The move to power forward following Chris Bosh’s season-ending blood clots resurrected the free agent value of Luol Deng, who signed with the Los Angeles Lakers on a four-year, $72 million deal. Deng should probably be used exclusively as a power forward at this stage of his career as he had a 12.5 PER before the break and 18.4 afterwards when Bosh was out and almost all of his minutes came at the 4. The Lakers preferred Kent Bazemore over Deng for this signing on the wing and while Bazemore is four years younger with under 5,000 career minutes compared to nearly 30,000 for Deng, the latter is the better fit as a combo forward. Bazemore is capable of playing small forward but he’s not strong enough defensively in a lot of matches and is better guarding 1’s and 2’s. 

With a probable starting lineup of D’Angelo Russell, Jordan Clarkson, Julius Randle and Timofey Mozgov to go with Deng, he’ll start at the 3 but will slide up to the 4 when he plays with Brandon Ingram. The Lakers’ version of the Death Lineup, maybe called the Menace Lineup, of Russell, Clarkson, Ingram, Deng and Randle could be feisty at times and certainly will be entertaining. Randle has shown little promise has a shooter but that’s at least five guys who can put the ball on the floor after a rebound and can also make plays off the bounce. 

Deng will serve as the model of development for Ingram, who of course also went to Duke and will start his career at the 3 before eventually moving to more of a small ball 4 as Deng has over the past few years. The Lakers clearly needed an adult in the locker room last season since Kobe Bryant is a lot of things but he’s not particularly engaged in that area and Deng will fill that role. His influence over Russell, Clarkson, Randle and Ingram has the potential of being immeasurable. Deng also won't block the development of either Randle or Ingram since they'll likely divide up nearly all of the available 96 minutes at the two forward spots while they can also play together with Randle at center.

Miami was 4.3 points per 100 possessions better with Deng on the floor in the second half of the season with the big difference being on the offensive end.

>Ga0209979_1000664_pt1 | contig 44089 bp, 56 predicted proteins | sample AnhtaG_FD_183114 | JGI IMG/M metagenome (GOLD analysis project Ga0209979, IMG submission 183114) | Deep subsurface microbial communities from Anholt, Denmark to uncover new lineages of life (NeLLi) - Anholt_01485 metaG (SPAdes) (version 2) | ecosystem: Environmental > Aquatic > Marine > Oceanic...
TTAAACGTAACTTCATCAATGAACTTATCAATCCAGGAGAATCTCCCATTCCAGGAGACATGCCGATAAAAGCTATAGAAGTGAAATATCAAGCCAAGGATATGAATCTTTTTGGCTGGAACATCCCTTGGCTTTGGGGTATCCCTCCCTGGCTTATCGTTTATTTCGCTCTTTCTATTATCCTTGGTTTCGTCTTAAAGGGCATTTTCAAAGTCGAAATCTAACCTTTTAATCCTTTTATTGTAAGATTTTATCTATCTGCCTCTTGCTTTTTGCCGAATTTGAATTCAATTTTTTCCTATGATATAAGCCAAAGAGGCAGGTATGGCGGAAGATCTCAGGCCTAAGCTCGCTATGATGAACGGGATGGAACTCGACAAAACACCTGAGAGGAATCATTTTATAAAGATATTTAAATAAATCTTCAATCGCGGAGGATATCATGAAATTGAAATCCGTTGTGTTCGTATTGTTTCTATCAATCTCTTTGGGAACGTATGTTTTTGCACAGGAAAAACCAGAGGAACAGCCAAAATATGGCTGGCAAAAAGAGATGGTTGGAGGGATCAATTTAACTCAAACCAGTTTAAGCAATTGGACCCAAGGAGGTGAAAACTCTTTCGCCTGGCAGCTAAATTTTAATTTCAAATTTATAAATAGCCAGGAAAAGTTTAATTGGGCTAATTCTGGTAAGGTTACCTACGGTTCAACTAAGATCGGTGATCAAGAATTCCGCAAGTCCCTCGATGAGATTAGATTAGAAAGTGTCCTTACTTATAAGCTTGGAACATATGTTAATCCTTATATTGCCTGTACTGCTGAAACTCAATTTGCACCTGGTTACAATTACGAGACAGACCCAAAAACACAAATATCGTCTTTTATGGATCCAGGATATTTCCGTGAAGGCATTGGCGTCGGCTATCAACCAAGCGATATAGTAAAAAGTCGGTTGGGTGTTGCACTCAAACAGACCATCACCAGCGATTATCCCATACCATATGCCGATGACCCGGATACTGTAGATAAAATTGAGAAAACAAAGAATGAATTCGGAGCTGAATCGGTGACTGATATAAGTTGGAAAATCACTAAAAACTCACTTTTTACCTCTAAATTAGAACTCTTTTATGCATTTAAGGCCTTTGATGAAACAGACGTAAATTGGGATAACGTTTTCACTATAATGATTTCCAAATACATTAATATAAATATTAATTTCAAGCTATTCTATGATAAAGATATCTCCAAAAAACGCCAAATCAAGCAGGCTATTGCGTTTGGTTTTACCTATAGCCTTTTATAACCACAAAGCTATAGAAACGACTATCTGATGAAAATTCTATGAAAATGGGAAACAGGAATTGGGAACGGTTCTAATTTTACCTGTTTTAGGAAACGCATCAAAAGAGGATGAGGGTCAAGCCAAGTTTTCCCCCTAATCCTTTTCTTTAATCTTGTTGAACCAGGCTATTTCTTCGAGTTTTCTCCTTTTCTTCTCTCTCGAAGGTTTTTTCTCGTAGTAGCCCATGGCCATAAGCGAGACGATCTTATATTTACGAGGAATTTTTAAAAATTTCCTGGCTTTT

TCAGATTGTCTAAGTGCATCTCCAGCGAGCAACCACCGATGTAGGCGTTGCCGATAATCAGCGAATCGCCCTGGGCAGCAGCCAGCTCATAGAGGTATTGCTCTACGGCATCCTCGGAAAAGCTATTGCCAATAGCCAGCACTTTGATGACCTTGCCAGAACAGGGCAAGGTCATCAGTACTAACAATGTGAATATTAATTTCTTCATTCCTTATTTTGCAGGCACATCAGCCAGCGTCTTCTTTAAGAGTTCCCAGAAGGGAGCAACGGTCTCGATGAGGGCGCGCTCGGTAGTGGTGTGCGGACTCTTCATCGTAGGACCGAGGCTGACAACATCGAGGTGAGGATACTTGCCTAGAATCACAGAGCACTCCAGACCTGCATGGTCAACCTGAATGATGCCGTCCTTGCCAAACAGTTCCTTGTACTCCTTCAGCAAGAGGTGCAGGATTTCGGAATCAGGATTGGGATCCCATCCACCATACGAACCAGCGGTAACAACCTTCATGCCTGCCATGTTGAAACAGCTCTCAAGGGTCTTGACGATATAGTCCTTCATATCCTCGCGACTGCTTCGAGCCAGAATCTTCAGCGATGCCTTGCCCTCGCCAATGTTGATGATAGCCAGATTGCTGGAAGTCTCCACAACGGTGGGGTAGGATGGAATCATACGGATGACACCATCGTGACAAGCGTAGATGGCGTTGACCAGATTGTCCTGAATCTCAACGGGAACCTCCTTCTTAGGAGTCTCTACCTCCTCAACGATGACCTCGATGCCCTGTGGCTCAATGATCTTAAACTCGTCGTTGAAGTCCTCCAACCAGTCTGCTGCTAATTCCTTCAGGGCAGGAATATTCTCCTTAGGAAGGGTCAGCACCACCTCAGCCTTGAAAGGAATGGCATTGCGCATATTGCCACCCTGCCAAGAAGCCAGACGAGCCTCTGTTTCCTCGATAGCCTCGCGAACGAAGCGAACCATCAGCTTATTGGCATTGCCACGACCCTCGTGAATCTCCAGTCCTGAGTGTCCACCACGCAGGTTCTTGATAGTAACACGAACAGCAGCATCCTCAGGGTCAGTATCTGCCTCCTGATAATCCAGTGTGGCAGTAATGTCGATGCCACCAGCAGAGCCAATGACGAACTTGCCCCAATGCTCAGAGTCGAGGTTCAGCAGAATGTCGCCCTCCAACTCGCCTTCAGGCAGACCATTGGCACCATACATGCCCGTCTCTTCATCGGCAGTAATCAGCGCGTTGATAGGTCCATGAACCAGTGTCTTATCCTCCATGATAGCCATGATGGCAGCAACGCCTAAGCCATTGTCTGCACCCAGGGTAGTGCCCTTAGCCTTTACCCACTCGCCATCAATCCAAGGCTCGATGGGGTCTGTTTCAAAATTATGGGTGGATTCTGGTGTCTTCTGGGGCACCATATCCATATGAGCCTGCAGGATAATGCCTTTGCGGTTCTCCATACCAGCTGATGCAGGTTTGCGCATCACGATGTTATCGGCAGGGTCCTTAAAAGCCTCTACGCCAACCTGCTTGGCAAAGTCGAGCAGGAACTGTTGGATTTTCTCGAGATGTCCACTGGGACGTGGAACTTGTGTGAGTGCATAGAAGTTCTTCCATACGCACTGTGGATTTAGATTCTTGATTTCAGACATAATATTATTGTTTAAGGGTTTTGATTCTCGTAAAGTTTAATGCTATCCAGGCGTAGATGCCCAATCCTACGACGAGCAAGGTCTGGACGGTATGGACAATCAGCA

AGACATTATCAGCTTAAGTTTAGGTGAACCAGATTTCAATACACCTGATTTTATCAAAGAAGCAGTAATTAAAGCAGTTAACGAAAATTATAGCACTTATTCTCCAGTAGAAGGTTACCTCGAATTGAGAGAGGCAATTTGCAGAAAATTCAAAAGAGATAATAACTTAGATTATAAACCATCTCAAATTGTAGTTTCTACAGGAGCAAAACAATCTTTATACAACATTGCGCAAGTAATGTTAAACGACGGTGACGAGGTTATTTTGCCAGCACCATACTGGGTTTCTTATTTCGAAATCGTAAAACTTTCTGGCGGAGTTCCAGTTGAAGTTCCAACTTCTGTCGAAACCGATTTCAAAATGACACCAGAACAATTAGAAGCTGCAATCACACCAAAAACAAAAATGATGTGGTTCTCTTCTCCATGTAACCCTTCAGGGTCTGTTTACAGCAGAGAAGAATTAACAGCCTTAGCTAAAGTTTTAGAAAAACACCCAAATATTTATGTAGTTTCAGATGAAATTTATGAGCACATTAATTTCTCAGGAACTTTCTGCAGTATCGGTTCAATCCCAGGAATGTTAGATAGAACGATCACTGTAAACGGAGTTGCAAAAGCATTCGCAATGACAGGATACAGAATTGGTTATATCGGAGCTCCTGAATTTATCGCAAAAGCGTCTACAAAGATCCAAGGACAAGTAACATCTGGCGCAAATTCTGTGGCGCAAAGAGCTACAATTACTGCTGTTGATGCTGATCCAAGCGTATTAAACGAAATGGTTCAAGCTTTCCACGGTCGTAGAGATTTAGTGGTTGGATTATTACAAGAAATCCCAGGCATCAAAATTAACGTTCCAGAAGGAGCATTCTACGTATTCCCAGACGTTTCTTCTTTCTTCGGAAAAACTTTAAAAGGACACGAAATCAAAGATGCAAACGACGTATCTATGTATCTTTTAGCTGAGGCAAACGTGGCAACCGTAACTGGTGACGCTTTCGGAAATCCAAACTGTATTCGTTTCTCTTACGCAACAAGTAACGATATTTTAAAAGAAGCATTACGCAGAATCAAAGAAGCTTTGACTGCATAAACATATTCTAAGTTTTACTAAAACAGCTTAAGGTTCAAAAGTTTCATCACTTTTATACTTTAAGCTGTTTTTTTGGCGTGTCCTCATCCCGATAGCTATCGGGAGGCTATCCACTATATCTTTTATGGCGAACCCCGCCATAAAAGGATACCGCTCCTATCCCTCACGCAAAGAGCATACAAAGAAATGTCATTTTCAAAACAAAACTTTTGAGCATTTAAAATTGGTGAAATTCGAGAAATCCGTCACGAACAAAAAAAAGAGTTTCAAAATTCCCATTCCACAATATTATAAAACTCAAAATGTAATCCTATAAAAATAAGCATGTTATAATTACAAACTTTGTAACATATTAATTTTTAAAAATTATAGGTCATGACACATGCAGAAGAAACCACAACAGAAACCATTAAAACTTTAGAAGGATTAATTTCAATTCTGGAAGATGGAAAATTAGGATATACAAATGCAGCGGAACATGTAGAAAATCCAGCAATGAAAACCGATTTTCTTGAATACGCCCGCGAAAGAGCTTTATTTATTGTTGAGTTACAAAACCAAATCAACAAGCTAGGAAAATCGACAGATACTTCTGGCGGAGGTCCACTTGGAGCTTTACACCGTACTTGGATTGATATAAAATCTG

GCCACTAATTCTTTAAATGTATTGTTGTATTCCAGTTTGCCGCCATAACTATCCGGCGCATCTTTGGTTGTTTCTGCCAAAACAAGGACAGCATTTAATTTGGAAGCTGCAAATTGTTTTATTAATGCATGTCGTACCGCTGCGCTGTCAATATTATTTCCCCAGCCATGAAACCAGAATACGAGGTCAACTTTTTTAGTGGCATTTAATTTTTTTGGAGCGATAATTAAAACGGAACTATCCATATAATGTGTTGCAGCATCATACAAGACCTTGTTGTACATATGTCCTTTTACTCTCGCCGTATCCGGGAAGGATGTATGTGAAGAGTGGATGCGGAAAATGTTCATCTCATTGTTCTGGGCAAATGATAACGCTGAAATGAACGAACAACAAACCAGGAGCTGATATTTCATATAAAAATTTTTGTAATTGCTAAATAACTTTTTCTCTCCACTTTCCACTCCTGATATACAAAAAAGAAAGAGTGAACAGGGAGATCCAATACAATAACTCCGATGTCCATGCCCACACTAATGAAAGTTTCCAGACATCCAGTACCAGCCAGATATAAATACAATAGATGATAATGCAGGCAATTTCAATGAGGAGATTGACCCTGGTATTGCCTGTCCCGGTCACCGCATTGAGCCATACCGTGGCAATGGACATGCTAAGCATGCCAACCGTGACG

Deng scored a very good 1.33 points per possession on nearly two transition attempts per game. Luke Walton figures to play an uptempo style seeking out easy early offense buckets and Deng will fit in nicely with the rest of their core.

Deng’s versatility on defense and his length makes him incredibly valuable still on defense even though he’s not the shut-down guy he was earlier in in his career. As a full time power forward, Deng has more value on defense since he’s unlikely to be a liability against most 4’s.

With the young core of the Lakers developing at an encouraging yet somewhat sluggish rate, the lure of two max slots hasn’t been what their front office had been hoping to become. Signing both Deng and Mozgov plus re-signing Clarkson likely takes the Lakers out of the running for two max slots next summer for an even better free agency class that would have had more information about their core. I found this path to be the right one but you can only go empty handed to so many free agent meetings, or be stuck outside talking to Kevin Durant’s doorman so many times before reconsidering the approach. 

The opportunity cost of these moves for a pair of older free agents that will be asked to get the Lakers from Point A to Point B but won’t be around for Point C when they’re contending in any meaningful way is clear with the loss of that space. But the Lakers have been stuck in a doomed purgatory putting vague approximations of an NBA lineup on the floor and losing a ton of games. The Lakers have rebuilt in the past at a light-speed pace full of shortcuts and since that’s clearly not happening this time around, they’ve instead now shifted to signing players that are effectively human gauze to stop the bleeding. 

One of those aforementioned shortcuts came in 2014 when they let go of their preferred 2016 target Bazemore to pursue LeBron James and Carmelo Anthony.

For as long as Deng can run up and down the floor and make three-pointers, he will have value to a contending team and this contract can be tradeable at a later date when the number of remaining years declines. The issue with the deal for the Lakers is the length as a two-year or three-year deal would have been more tolerable from their perspective. 

Grade for Lakers: B+

Deng has lived an extraordinary, often impossible life escaping Sudan to England before coming to the United States for high school as a teenager. The experience of playing for the Lakers in Los Angeles is far different for Deng than it is for most American-born NBA players. You can get a decent abridged feel for what someone is all about by their Instagram or Snapchat and that’s clearly the case with Deng.

Deng will have the opportunity to help shape the Lakers’ young core and potentially have an influence far greater than basketball during his four seasons in Los Angeles making a lot more money for many more years than anyone imagined when he signed that two-year, $20 million deal with the Heat in 2014 when he looked to be in steep decline. Deng’s deal under the new cap is for similar equivalent money as it was under the old one in 2014. 

Grade for Luol Deng: A

In an ideal world with full Bird rights, the Heat could have re-signed Deng while also keeping Hassan Whiteside and Dwyane Wade. The Heat have been victims of their own success on a certain level and losing Deng was always an inevitable, inconvenient reality made more problematic with the uncertain health status of Chris Bosh. If Bosh is able to return and play a complete season, the loss of Deng will be irrelevant as Justise Winslow is ready for starter minutes, but they will struggle to even make the playoffs if Bosh is again limited or forced to retire without Deng playing the 4.

Grade for Heat: C